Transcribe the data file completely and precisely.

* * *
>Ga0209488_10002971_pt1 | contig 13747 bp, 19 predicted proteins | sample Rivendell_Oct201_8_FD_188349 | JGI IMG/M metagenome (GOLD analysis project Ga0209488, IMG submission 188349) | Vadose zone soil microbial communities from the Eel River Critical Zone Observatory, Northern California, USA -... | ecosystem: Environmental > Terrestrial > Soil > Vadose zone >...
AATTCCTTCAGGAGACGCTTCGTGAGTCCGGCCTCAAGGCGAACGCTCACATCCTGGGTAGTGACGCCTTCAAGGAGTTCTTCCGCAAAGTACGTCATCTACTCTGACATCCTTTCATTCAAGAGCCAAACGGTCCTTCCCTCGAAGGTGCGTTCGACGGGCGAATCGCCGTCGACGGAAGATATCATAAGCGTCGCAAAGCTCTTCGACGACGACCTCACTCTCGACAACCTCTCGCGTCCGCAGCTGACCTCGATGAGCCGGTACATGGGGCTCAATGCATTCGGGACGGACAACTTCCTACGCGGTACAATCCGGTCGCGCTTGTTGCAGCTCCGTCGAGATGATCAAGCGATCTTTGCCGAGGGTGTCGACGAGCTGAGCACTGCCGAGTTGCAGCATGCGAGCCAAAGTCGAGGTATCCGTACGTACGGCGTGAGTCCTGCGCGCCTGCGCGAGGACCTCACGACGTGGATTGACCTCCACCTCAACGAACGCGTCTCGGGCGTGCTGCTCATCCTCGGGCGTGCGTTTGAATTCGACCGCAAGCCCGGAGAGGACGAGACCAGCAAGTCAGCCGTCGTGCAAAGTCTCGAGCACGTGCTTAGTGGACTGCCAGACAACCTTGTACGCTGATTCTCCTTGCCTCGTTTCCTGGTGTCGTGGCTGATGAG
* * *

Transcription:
>Ga0209488_10002971_pt1 | contig 13747 bp, 19 predicted proteins | sample Rivendell_Oct201_8_FD_188349 | JGI IMG/M metagenome (GOLD analysis project Ga0209488, IMG submission 188349) | Vadose zone soil microbial communities from the Eel River Critical Zone Observatory, Northern California, USA -... | ecosystem: Environmental > Terrestrial > Soil > Vadose zone >...
AATTCCTTCAGGAGACGCTTCGTGAGTCCGGCCTCAAGGCGAACGCTCACATCCTGGGTAGTGACGCCTTCAAGGAGTTCTTCCGCAAAGTACGTCATCTACTCTGACATCCTTTCATTCAAGAGCCAAACGGTCCTTCCCTCGAAGGTGCGTTCGACGGGCGAATCGCCGTCGACGGAAGATATCATAAGCGTCGCAAAGCTCTTCGACGACGACCTCACTCTCGACAACCTCTCGCGTCCGCAGCTGACCTCGATGAGCCGGTACATGGGGCTCAATGCATTCGGGACGGACAACTTCCTACGCGGTACAATCCGGTCGCGCTTGTTGCAGCTCCGTCGAGATGATCAAGCGATCTTTGCCGAGGGTGTCGACGAGCTGAGCACTGCCGAGTTGCAGCATGCGAGCCAAAGTCGAGGTATCCGTACGTACGGCGTGAGTCCTGCGCGCCTGCGCGAGGACCTCACGACGTGGATTGACCTCCACCTCAACGAACGCGTCTCGGGCGTGCTGCTCATCCTCGGGCGTGCGTTTGAATTCGACCGCAAGCCCGGAGAGGACGAGACCAGCAAGTCAGCCGTCGTGCAAAGTCTCGAGCACGTGCTTAGTGGACTGCCAGACAACCTTGTACGCTGATTCTCCTTGCCTCGTTTCCTGGTGTCGTGGCTGATGAG